By David Sterman
When he was head of General Electric (NYSE: GE), Jack Welch had one rule for his company: Be the top player in the field, or don't even bother. The numbers backed him up. Business school professors repeatedly teach that an industry leader can have up to twice the net profit margins of the second-leading player (which in turn has twice the profit margins of the third-leading player).
So whenever GE enters into a new niche, it likes to make a rapid push to establish industry leadership.
That's why mining-equipment firms are buzzing right now. GE has stated plans to become a $5 billion player in the industry within a few years. A few acquisitions in the space -- including a May $466 million purchase of Australia's Industrea Ltd. and an August deal for Fairchild International for an undisclosed sum -- have already gotten GE to a $2 billion run rate in the mining-equipment industry.
But there's no way GE can go from $2 billion to $5 billion in just a few years through good old-fashioned organic growth. In fact, the company readily concedes that it will need to make more deals to hit its ambitious target.
This should come as welcome news to investors who are already eying the mining sector.
The move comes at a curious time. Leading mining equipment players such as Caterpillar (NYSE: CAT) are already warning of a slowdown. Why would GE want to invest in an industry that might be cooling off?
It's because the company thinks long-term and is well aware of the fact that many large mines around the world have already given up their most accessible bounty, so future mining efforts will have to dig deeper to get at the good stuff. That's why GE wants to become a leading player in the niche of helping miners work more efficiently, in ever-more challenging environments.
So which company is GE targeting in order to become a key player in this space? Well, industry rumors have been focused on Joy Global (NYSE: JOY), which may seem like a bargain for GE after its stock has slid from $96 in early 2012 to a recent $54. Indeed, on a fundamental basis, this is likely a solid entry point, as Joy Global's earnings per share power could exceed $10 by mid-decade thanks to a series of recent acquisitions. It's the near-term mining industry pressures that keep investors from taking that long view.
But here's the real reason the rumors of a GE/Joy Global are likely incorrect. Joy Global is simply too big. The company's current market value is $5.8 billion, and GE would likely need to offer $8 billion or more to snap up the company. GE rarely makes a deal of that size, and has instead been hinting at smaller tuck-in deals.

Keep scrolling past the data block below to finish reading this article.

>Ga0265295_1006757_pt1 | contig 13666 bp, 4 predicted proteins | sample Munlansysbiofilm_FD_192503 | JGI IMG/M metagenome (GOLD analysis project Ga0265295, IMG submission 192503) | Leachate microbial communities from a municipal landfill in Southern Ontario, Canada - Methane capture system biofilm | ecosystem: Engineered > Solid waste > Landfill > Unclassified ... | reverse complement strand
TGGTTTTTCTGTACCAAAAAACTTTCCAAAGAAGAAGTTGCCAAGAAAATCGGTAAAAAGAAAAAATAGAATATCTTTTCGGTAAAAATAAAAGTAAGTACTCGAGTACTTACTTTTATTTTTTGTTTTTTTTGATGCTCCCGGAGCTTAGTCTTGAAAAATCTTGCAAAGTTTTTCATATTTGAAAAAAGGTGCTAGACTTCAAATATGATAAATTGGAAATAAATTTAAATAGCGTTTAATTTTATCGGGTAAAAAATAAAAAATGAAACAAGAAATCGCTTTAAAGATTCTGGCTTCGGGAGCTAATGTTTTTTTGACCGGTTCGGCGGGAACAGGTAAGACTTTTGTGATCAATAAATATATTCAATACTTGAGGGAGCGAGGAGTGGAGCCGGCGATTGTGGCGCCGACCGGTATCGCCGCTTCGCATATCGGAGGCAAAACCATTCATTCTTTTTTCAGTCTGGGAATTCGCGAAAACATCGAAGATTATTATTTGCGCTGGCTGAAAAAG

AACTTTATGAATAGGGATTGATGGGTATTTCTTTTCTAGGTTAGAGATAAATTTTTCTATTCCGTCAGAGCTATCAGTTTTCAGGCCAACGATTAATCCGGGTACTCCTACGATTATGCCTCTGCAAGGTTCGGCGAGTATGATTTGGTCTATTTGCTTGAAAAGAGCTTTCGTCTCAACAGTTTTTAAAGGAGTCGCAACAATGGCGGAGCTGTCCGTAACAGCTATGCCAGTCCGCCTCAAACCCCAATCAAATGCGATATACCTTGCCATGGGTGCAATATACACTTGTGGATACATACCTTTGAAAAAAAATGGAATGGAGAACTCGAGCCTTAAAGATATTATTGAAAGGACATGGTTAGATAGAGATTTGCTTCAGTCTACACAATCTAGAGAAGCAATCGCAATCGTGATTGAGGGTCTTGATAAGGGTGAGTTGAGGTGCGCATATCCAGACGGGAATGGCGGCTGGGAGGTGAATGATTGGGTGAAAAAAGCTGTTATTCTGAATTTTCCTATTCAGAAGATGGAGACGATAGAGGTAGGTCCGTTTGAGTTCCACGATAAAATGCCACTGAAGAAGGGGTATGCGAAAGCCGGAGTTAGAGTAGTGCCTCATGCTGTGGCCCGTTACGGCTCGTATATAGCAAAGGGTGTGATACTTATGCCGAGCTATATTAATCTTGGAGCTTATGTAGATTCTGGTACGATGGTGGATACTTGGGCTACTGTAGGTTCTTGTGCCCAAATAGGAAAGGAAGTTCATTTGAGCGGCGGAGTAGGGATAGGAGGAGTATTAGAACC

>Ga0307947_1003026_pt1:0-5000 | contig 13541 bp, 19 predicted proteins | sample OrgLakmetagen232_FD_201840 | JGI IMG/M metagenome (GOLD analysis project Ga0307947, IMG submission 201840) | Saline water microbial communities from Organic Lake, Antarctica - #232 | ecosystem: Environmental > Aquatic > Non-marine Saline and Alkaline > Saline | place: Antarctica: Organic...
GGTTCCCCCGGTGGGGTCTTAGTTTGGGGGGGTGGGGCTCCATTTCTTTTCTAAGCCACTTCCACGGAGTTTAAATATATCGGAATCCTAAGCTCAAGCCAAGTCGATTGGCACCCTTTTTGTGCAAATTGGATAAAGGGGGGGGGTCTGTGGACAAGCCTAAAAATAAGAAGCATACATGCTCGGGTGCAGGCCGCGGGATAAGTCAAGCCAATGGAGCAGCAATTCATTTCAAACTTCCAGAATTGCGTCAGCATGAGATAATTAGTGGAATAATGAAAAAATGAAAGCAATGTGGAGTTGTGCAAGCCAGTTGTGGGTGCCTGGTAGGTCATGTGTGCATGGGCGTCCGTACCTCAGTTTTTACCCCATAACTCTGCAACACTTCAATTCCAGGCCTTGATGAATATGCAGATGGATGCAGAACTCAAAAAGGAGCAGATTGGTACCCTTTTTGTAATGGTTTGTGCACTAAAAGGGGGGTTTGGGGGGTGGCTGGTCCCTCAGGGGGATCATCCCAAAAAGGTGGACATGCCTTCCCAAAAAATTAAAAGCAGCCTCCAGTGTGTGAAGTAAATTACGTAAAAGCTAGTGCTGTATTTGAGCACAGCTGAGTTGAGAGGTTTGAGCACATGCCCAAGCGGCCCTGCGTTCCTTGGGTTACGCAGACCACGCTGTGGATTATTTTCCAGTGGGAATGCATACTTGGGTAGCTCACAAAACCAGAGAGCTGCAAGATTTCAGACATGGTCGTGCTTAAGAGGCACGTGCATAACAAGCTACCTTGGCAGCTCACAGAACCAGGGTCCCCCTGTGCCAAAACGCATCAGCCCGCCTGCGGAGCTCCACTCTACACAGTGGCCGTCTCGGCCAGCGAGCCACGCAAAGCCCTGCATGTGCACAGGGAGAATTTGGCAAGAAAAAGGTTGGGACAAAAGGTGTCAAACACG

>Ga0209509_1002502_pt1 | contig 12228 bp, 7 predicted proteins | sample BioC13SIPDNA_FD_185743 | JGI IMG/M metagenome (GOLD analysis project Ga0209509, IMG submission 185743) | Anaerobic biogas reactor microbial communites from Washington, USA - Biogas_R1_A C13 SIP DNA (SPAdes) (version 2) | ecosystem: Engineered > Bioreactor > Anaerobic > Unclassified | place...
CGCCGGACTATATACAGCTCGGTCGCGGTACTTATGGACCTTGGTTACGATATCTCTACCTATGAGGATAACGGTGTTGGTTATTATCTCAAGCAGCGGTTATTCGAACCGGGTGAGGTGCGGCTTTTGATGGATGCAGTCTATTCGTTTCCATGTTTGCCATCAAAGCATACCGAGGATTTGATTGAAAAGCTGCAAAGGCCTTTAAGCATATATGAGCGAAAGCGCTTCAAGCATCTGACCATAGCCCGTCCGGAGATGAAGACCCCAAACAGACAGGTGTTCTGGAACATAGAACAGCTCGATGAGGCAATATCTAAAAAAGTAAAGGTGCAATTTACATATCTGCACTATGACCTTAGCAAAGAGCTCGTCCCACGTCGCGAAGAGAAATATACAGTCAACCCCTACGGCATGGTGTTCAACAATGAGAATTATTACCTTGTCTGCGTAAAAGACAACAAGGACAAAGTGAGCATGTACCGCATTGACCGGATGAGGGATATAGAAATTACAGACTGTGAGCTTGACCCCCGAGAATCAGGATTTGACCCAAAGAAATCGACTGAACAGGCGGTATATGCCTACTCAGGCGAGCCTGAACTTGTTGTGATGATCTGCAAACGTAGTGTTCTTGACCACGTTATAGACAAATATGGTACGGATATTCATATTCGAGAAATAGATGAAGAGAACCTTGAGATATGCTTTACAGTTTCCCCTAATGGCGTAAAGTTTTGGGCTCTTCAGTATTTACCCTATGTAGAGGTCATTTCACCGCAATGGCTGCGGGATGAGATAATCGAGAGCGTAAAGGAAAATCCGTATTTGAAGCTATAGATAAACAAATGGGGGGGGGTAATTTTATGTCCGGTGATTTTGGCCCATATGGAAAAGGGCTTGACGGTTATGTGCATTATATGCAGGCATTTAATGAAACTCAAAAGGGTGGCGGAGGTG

Instead, three other companies do look like a nice fit for GE. And while you shouldn't buy a stock solely based on takeover rumors, any deal that transpires would make an investment in any of these stocks just that much sweeter...
1. Generac Holdings (Nasdaq: GNRC)
Mining industry watchers may be overlooking this choice because it's not really a mining play. Instead, Generac has made clear inroads into the consumer and industrial spaces with its wide range of generators and back-up power plants. Yet as GE notes, the next wave of investments for mining firms is for equipment that helps them work more efficiently in remote locations.
Climbing deeper into mines, or venturing farther away from key power grid sources, makes the supply of steady power more challenging. Generac's gear is perfectly suited to this task and nicely complements GE's other offerings in this sphere. GE could likely acquire this company for less than $2.5 billion (implying a solid 50% premium for Generac's shareholders) and add $1 billion in sales to the GE mining division -- before GE uses its sales network to boost Generac's revenue streams even higher.
2. Actuant (NYSE: ATU)
This is another company that isn't involved in mining per se, but is perfectly suited for the industry. Actuant makes a wide range of products used in complex construction environments, such as hydraulic lifts, machining equipment, electrical products and power transmission. GE continues to stress a goal of helping miners work in more complex environments, and Actuant has 100 years of experience in helping customers do just that.
The current $2.15 billion market value implies GE could have this business for less than $3 billion and layer in Actuant's current $1.6 billion run rate into its own mining division.
3. Columbus McKinnon (Nasdaq: CMCO)
This company's product line consists of hoists, jibs, cranes, shackles, winches and many more goods that are used to establish platforms in unstable environments. Although ship building, logging and transportation have been its core markets, it's starting to build a presence in mining as well. The current $300 million current market value would make this an especially digestible acquisition for GE.
Risks to Consider: Stocks should never be bought solely on the basis of a possible buyout, and should pass muster from a research perspective, so use these ideas as a starting point for further analysis.
It seems to be an almost foregone conclusion that GE will make major moves to bulk up its mining division. The company is looking at this space as it is moving out of favor, which is quite savvy. This could help set a floor for all mining-equipment stocks, which have been falling lately due to cautious industry forecasts. Finding good companies that are still poised for far-higher earnings when the cycle peaks is always a wise move, so it would be smart to follow GE's lead.
Disclosure: David Sterman does not personally hold positions in any securities mentioned in this article. StreetAuthority LLC does not hold positions in any securities mentioned in this article.